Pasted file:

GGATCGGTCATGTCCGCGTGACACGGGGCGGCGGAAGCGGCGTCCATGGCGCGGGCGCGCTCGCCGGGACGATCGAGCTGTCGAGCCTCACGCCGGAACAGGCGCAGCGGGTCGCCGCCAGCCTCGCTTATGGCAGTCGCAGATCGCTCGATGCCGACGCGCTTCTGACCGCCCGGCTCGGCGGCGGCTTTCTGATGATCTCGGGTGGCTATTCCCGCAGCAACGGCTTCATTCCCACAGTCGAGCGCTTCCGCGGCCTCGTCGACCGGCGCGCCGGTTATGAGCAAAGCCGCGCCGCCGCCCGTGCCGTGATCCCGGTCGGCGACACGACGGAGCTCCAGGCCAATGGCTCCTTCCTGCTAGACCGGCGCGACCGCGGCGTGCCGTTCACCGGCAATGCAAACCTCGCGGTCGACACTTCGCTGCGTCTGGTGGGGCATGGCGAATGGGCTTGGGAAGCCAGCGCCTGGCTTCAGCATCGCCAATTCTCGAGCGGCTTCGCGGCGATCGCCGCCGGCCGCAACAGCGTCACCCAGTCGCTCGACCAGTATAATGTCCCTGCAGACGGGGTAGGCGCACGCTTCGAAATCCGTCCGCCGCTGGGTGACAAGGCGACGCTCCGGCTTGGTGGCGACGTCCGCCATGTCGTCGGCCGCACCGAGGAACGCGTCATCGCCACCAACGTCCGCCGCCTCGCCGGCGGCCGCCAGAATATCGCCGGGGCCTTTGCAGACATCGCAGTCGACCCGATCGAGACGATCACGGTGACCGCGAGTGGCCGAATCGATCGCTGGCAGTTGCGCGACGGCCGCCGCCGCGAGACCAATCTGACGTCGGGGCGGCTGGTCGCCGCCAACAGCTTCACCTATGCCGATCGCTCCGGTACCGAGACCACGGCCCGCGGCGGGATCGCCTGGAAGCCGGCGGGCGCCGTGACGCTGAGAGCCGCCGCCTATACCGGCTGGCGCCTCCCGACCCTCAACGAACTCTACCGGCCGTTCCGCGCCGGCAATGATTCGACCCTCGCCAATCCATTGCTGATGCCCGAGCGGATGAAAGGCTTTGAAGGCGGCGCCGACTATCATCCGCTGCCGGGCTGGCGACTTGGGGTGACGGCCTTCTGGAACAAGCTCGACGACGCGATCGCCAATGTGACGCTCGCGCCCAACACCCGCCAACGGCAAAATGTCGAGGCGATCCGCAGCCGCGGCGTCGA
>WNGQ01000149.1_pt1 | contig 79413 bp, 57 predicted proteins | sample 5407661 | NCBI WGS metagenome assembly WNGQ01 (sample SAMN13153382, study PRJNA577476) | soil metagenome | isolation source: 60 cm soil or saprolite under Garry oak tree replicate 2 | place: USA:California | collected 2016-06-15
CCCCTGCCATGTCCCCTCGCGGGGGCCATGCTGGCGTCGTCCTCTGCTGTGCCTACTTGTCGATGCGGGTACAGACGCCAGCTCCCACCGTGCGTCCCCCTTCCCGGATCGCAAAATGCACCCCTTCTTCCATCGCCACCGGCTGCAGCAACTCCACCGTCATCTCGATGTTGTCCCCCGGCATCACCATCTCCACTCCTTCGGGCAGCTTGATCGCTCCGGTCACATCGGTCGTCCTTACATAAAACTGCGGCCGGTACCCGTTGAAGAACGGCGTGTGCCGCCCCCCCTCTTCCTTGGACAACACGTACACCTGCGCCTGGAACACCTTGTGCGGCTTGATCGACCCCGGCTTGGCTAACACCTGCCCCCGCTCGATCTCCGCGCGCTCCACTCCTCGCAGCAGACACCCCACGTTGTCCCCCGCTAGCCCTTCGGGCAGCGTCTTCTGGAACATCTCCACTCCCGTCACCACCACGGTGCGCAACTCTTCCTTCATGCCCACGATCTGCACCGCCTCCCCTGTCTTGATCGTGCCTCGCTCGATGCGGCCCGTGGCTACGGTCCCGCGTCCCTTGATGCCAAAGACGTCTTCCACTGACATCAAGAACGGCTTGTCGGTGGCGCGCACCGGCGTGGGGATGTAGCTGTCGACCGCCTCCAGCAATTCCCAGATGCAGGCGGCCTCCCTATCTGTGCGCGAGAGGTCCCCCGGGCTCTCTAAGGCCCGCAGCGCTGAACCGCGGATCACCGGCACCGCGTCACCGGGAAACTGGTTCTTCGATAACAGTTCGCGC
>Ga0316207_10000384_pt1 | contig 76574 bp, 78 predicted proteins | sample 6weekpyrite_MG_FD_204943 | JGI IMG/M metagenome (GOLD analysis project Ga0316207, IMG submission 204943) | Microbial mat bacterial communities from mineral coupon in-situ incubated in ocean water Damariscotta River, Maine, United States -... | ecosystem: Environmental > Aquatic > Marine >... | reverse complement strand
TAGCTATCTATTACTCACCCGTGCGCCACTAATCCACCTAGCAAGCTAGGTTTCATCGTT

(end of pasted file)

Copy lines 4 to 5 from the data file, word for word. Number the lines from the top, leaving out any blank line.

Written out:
>Ga0316207_10000384_pt1 | contig 76574 bp, 78 predicted proteins | sample 6weekpyrite_MG_FD_204943 | JGI IMG/M metagenome (GOLD analysis project Ga0316207, IMG submission 204943) | Microbial mat bacterial communities from mineral coupon in-situ incubated in ocean water Damariscotta River, Maine, United States -... | ecosystem: Environmental > Aquatic > Marine >... | reverse complement strand
TAGCTATCTATTACTCACCCGTGCGCCACTAATCCACCTAGCAAGCTAGGTTTCATCGTT